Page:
I’ve been calling the three young swans that arrived at Niles the Three Graces, but my husband reminds that they could also be the Three Amigos. It’s nearly impossible to tell whether a young swan is male or female without a DNA test. When they reach breeding age, at about four years old, the male’s blackberry (black protuberance above the bill) becomes swollen during mating season.
Our young swans are first hatch year, meaning this is their first year of life. They hatched last spring. Late winter is the time of year when Dad swan kicks the young swans out of the family group, to make room for the next brood.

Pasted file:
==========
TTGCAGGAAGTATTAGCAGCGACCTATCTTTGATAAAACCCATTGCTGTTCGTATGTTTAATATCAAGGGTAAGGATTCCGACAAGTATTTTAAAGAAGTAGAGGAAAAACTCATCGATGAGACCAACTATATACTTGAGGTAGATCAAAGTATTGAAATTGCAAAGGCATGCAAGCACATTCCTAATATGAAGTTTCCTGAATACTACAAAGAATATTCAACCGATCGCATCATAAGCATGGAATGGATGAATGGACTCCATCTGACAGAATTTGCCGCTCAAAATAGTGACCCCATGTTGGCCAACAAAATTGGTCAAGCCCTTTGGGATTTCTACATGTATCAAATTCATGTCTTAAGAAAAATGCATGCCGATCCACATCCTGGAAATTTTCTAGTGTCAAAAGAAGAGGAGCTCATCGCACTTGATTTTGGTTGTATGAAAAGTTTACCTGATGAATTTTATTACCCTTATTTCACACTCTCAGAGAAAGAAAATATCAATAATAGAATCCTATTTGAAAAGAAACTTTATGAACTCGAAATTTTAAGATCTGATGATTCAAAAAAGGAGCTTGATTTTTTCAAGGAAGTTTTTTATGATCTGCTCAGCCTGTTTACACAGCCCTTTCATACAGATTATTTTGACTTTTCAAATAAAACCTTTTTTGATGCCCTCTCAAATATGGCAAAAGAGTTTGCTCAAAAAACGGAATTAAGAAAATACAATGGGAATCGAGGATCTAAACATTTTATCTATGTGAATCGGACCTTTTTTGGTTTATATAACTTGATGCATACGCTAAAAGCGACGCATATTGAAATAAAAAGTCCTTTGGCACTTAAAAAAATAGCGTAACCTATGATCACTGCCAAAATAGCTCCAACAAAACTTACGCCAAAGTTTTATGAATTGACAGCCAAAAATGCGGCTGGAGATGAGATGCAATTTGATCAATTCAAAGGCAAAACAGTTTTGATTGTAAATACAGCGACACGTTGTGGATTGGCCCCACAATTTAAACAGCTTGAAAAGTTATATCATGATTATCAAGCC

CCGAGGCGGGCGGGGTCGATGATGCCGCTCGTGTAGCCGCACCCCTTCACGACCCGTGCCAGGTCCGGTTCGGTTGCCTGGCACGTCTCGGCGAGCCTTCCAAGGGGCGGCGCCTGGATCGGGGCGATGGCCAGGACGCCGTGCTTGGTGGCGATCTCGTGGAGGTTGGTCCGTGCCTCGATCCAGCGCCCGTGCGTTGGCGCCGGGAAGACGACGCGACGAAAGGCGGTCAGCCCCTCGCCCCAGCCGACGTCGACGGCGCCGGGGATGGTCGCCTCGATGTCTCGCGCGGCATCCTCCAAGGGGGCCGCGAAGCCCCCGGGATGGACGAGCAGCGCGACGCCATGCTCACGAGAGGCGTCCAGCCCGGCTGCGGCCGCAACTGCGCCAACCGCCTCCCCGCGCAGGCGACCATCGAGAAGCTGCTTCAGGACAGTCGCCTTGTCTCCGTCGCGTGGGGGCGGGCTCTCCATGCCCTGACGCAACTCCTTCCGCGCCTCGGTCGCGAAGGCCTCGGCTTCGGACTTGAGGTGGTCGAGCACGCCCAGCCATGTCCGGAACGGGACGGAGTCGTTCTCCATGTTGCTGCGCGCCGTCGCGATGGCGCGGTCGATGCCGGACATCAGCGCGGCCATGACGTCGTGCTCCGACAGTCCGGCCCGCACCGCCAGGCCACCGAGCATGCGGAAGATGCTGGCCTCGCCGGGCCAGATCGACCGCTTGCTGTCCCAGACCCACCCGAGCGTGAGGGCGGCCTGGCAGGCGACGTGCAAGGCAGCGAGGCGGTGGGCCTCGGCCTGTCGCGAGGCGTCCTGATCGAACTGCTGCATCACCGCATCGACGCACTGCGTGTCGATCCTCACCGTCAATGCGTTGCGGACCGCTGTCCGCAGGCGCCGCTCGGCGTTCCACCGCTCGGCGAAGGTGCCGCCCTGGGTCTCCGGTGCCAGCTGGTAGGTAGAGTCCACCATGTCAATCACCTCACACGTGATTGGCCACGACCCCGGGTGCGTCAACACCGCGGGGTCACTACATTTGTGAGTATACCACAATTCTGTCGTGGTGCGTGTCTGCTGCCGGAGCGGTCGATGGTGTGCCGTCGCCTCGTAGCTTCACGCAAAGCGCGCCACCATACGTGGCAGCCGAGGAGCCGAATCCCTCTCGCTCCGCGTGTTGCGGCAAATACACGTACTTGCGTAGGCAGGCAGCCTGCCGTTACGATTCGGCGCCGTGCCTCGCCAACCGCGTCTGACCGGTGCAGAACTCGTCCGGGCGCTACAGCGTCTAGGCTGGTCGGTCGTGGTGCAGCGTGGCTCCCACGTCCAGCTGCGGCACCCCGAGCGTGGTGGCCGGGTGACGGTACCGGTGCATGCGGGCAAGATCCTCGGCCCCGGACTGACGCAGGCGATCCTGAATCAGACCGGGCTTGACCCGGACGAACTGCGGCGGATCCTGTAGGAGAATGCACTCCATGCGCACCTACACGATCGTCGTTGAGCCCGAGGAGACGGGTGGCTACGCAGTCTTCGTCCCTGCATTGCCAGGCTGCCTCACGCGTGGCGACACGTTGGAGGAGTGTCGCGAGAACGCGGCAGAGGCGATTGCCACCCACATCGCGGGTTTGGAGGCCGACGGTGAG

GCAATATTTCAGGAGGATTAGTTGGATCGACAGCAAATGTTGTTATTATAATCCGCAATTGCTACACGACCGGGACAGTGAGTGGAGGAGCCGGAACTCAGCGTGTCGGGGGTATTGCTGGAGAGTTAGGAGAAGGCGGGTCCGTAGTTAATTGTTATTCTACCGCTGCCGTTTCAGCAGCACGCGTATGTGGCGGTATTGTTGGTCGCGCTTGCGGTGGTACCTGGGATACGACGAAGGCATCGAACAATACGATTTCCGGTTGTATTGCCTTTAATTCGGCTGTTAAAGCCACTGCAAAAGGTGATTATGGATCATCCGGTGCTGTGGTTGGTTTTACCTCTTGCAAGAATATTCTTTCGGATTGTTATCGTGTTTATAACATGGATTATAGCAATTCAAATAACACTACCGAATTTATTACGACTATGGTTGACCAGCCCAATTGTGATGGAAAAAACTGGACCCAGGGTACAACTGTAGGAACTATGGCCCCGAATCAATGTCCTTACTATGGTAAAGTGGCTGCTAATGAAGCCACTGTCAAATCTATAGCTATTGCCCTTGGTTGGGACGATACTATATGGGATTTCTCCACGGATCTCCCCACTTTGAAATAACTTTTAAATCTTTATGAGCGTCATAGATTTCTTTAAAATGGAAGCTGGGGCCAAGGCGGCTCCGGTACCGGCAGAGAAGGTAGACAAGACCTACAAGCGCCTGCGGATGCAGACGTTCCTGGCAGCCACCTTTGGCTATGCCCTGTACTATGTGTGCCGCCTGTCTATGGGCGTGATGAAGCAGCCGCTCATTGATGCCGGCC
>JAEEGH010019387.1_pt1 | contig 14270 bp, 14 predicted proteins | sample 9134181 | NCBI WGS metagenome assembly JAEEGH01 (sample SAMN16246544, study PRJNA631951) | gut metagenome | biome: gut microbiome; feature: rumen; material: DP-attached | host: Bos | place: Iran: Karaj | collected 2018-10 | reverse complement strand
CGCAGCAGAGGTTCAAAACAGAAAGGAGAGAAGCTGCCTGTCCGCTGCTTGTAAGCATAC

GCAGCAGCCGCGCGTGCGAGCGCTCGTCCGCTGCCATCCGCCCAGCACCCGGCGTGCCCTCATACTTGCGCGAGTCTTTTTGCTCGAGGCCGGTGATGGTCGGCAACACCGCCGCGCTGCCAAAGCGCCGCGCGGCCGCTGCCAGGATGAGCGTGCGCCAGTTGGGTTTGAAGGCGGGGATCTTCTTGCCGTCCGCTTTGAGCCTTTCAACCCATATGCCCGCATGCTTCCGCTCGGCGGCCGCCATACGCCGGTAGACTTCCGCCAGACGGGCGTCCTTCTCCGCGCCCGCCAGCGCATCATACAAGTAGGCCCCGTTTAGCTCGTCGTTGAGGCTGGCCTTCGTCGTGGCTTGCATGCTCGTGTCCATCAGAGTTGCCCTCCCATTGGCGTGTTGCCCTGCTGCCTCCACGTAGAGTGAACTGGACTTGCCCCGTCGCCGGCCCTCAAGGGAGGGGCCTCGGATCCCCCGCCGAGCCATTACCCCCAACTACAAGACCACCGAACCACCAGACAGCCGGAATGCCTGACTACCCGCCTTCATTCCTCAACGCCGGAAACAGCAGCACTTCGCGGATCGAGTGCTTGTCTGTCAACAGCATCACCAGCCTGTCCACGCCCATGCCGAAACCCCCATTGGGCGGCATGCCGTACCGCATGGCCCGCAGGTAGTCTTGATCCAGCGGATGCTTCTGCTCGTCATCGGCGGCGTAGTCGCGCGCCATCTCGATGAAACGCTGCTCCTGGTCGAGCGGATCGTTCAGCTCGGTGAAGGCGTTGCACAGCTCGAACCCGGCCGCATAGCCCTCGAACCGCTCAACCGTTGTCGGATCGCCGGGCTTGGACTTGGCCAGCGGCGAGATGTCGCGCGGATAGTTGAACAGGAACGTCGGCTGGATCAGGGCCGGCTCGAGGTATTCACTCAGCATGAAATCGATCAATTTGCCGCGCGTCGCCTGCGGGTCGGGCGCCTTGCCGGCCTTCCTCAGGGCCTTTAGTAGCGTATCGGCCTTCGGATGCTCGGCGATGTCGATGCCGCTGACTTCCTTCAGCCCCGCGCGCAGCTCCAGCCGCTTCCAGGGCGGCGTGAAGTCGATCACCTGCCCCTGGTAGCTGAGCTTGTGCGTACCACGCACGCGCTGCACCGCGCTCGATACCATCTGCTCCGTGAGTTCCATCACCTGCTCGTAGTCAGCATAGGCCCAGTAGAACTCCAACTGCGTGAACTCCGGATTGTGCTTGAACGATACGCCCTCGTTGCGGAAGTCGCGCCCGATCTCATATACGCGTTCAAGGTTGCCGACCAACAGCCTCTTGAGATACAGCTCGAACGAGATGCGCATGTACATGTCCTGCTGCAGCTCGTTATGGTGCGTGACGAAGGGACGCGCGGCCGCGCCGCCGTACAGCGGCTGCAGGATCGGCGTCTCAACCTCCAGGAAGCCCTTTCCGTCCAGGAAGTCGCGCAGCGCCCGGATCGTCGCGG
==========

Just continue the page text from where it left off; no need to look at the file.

The swans forage nearly nonstop at the pond vegetation. They don’t mind at all the dabbling ducks that feed adjacent to them. The ducks are stealing away smaller bits of vegetation left behind by the deeply diving swans. Periodically the youngsters pause to preen, but then hungrily resume eating.
Scenes from Niles Pond and Brace Cove while checking in on the Three Graces
Notice the young swans are all have black eyes. This is typical for swans in our area. Mr. Swan, on the other hand, has beautifully distinct blue eyes.